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http://dx.doi.org/10.1152/ajprenal.90757.2008DOI Listing
http://www.ncbi.nlm.nih.gov/pmc/articles/PMC2775582PMC
October 2009

Regional decreases in renal oxygenation during graded acute renal arterial stenosis: a case for renal ischemia.

Am J Physiol Regul Integr Comp Physiol 2009 Jan 29;296(1):R67-71. Epub 2008 Oct 29.

Department of Physiology and Biomedical Engineering , Mayo Clinic, ST 7, 200 First St. SW, Rochester, MN 55905, USA.

Ischemic nephropathy describes progressive renal failure, defined by significantly reduced glomerular filtration rate, and may be due to renal artery stenosis (RAS), a narrowing of the renal artery. It is unclear whether ischemia is present during RAS since a decrease in renal blood flow (RBF), O(2) delivery, and O(2) consumption occurs. The present study tests the hypothesis that despite proportional changes in whole kidney O(2) delivery and consumption, acute progressive RAS leads to decreases in regional renal tissue O(2). Unilateral acute RAS was induced in eight pigs with an extravascular cuff. RBF was measured with an ultrasound flow probe. Cortical and medullary tissue oxygen (P(t(O(2)))) of the stenotic kidney was measured continuously with sensors during baseline, three sequentially graded decreases in RBF, and recovery. O(2) consumption decreased proportionally to O(2) delivery during the graded stenosis (19 +/- 10.8, 48.2 +/- 9.1, 58.9 +/- 4.7 vs. 15.1 +/- 5, 35.4 +/- 3.5, 57 +/- 2.3%, respectively) while arterial venous O(2) differences were unchanged. Acute RAS produced a sharp reduction in O(2) efficiency for sodium reabsorption (P < 0.01). Cortical (P(t(O(2)))) decreases are exceeded by medullary decreases during stenosis (34.8 +/- 1.3%). Decreases in tissue oxygenation, more pronounced in the medulla than the cortex, occur despite proportional reductions in O(2) delivery and consumption. This demonstrates for the first time that hypoxia is present in the early stages of RAS and suggests a role for hypoxia in the pathophysiology of this disease. Furthermore, the notion that arteriovenous shunting and increased stoichiometric energy requirements are potential contributors toward ensuing hypoxia with graded and progressive acute RAS cannot be excluded.
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http://dx.doi.org/10.1152/ajpregu.90677.2008DOI Listing
http://www.ncbi.nlm.nih.gov/pmc/articles/PMC2964309PMC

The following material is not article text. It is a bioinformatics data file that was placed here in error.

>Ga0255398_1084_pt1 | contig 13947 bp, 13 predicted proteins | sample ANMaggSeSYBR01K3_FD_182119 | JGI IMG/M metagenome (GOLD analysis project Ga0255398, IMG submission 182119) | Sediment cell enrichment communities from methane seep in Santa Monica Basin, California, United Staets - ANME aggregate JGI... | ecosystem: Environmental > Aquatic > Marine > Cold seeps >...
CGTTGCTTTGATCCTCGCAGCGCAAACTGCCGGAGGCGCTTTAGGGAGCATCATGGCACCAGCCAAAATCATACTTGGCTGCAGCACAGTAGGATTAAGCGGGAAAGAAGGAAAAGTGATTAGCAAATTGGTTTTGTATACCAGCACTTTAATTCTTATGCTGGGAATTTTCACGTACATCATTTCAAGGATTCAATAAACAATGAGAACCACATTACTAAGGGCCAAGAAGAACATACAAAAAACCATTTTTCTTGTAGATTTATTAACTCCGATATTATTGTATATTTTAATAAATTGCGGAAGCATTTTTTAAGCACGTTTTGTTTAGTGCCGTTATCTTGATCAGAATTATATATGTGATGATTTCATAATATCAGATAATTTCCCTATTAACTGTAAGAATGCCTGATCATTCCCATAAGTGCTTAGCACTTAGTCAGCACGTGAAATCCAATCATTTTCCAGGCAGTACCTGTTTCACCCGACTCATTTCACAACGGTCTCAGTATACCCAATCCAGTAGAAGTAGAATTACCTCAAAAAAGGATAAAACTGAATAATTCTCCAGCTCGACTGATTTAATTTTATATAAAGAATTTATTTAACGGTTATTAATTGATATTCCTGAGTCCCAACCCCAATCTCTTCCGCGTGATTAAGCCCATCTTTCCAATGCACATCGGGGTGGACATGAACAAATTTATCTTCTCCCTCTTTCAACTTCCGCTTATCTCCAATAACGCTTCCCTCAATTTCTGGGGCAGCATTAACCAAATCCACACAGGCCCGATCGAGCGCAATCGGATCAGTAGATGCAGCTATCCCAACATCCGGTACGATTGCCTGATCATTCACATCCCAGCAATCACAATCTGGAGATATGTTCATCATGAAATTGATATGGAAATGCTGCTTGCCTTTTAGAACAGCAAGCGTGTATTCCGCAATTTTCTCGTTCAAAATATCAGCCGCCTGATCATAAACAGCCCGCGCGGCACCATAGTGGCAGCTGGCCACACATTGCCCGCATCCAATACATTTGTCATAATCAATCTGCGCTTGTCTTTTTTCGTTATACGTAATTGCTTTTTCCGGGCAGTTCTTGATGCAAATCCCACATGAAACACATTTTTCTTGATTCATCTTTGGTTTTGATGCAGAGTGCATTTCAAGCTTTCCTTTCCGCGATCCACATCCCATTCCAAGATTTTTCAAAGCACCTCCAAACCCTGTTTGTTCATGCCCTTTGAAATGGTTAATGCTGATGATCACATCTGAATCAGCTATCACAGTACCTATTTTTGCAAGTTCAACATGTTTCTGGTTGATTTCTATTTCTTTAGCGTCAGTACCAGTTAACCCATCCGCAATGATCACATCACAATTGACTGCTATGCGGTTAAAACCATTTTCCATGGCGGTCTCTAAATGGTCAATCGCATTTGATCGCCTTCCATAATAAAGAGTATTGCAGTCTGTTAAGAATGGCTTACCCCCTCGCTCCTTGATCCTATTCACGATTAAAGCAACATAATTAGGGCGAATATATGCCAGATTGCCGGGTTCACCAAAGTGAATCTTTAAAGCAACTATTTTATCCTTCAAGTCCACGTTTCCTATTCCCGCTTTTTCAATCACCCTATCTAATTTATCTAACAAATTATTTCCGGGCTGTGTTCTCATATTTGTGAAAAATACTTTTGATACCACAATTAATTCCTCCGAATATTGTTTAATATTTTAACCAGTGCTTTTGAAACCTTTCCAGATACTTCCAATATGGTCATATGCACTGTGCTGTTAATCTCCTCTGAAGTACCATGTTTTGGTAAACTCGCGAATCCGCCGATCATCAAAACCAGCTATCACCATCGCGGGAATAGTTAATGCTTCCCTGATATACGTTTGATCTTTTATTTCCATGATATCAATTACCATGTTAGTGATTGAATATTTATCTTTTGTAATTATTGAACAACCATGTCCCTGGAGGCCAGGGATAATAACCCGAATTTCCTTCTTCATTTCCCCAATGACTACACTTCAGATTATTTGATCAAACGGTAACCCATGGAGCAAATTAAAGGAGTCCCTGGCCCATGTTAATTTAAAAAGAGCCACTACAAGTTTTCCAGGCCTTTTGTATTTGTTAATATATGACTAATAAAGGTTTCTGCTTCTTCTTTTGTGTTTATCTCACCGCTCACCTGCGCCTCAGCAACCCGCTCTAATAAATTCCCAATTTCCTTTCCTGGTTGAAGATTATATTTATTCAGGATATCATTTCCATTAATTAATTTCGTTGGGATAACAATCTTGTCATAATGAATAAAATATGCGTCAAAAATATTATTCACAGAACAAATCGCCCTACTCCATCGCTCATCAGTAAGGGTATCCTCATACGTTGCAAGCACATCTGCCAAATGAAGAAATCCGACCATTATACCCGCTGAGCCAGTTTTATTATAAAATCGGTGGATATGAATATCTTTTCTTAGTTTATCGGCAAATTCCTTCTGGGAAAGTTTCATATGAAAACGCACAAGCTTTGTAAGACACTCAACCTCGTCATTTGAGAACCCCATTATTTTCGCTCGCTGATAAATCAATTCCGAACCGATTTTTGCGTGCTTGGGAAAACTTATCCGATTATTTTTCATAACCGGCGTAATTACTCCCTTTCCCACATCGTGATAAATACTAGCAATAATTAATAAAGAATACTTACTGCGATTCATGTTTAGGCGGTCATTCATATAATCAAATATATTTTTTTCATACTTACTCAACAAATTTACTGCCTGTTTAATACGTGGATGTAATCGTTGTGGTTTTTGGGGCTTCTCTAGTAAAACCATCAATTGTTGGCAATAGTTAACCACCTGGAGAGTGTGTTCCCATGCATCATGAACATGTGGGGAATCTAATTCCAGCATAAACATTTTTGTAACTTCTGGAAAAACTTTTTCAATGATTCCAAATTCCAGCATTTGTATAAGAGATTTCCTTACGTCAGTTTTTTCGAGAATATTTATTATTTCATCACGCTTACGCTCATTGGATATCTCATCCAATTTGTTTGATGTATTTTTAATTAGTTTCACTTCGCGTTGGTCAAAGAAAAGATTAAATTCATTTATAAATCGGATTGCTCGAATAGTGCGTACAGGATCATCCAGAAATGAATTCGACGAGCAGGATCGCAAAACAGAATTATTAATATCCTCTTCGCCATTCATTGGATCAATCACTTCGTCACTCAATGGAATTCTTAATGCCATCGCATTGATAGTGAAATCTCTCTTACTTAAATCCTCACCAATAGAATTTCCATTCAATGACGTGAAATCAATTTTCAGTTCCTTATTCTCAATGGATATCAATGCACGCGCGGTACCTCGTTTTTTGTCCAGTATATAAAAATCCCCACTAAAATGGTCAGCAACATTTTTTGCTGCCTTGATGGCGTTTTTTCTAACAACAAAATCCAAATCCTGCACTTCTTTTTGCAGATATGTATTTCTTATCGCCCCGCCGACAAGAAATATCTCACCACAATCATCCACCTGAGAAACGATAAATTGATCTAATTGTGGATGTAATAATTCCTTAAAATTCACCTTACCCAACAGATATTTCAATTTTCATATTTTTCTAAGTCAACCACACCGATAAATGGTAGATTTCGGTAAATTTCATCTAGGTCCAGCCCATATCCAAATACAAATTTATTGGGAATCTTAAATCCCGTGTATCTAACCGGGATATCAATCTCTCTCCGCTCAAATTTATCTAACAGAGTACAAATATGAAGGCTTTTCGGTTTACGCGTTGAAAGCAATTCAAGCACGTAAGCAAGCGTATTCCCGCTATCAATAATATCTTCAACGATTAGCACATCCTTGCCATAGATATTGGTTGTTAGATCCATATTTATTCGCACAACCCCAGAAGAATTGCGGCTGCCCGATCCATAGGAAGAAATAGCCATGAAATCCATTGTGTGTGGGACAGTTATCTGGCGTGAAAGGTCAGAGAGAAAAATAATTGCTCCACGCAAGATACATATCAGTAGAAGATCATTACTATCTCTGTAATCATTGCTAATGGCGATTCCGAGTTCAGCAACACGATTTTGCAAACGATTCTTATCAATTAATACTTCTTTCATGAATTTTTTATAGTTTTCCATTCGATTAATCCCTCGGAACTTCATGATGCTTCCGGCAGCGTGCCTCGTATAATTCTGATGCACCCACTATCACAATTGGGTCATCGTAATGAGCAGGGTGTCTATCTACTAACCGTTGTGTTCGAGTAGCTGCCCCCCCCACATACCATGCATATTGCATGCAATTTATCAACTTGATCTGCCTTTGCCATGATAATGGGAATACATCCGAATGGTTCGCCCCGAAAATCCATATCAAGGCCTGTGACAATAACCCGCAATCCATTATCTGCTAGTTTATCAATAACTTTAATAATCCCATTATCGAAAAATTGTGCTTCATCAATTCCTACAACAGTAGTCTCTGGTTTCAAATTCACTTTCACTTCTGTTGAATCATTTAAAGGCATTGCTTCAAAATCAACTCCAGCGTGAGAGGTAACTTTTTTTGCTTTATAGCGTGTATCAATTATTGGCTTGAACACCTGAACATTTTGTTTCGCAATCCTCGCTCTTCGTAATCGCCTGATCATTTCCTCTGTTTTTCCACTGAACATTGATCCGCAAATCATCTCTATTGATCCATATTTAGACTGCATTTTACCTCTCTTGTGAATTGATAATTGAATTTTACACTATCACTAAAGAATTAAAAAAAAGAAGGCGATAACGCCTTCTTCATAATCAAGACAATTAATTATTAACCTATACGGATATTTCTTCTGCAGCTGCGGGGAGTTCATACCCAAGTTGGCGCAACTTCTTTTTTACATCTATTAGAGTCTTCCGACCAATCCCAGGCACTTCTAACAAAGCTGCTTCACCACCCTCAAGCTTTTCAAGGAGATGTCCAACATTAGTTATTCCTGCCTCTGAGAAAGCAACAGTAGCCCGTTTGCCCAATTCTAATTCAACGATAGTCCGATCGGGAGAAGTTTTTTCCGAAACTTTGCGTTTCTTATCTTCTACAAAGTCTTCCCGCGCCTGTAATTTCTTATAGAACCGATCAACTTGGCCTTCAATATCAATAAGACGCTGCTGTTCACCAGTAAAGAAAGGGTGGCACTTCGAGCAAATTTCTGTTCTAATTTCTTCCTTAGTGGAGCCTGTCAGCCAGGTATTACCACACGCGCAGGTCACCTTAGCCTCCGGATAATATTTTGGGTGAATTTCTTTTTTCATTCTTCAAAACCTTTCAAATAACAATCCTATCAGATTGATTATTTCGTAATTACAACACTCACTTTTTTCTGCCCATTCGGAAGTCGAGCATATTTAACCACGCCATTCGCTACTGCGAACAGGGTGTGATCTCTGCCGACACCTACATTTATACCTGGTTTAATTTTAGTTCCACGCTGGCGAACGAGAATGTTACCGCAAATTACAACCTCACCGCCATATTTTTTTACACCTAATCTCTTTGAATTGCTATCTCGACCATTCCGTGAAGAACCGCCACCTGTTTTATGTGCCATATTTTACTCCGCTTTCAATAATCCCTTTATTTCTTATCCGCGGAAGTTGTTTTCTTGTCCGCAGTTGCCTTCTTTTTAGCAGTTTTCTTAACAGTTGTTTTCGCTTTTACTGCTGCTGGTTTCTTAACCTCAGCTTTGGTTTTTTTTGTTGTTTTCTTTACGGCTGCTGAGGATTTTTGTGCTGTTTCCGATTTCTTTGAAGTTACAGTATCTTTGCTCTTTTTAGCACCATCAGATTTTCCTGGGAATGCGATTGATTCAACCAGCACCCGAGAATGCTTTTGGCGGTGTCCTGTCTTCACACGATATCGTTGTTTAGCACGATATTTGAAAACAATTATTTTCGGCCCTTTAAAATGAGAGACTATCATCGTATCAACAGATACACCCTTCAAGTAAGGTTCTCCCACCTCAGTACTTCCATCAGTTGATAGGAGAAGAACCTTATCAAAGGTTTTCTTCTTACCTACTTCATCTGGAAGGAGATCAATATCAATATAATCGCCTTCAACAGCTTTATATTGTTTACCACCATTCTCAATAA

January 2009

Bayesian tracking of a nonlinear model of the capnogram.

Conf Proc IEEE Eng Med Biol Soc 2006;2006:2871-4

Dept. of Physiol. & Biomed. Eng., Mayo Clinic, Rochester, MN 55905, USA.

Capnography, the monitoring of expired carbon dioxide (CO2) has been employed clinically as a non-invasive measure for the adequacy of ventilation of the alveoli of the lung. In combination with air flow measurements, the capnogram can be used to estimate the partial pressure of CO2 in the alveolar sacs. In addition, physiologically relevant parameters, such as the extent of CO2 rebreathing, the airway dead space, and the metabolic CO2 production can be predicted. To calculate these parameters, mathematical models have been previously formulated and applied to experimental data using off-line optimization procedures. Unfortunately, this does not permit online identification of the capnogram to detect changes in the physiological model parameters. In the present study, a Bayesian method for breath-by-breath identification of the volumetric capnogram is presented. The method integrates a model of CO2 exchange in the lungs, which is nonlinear due to the nature of human tidal breathing, with a particle filtering algorithm for estimation of the model parameters and changes therein. In addition, this allowed for a dynamic prediction of the unmeasured alveolar CO2 tension. The method is demonstrated using simulations of the capnogram. The proposed method could aid the clinician in the interpretation of the capnogram.
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http://dx.doi.org/10.1109/IEMBS.2006.260745DOI Listing
March 2008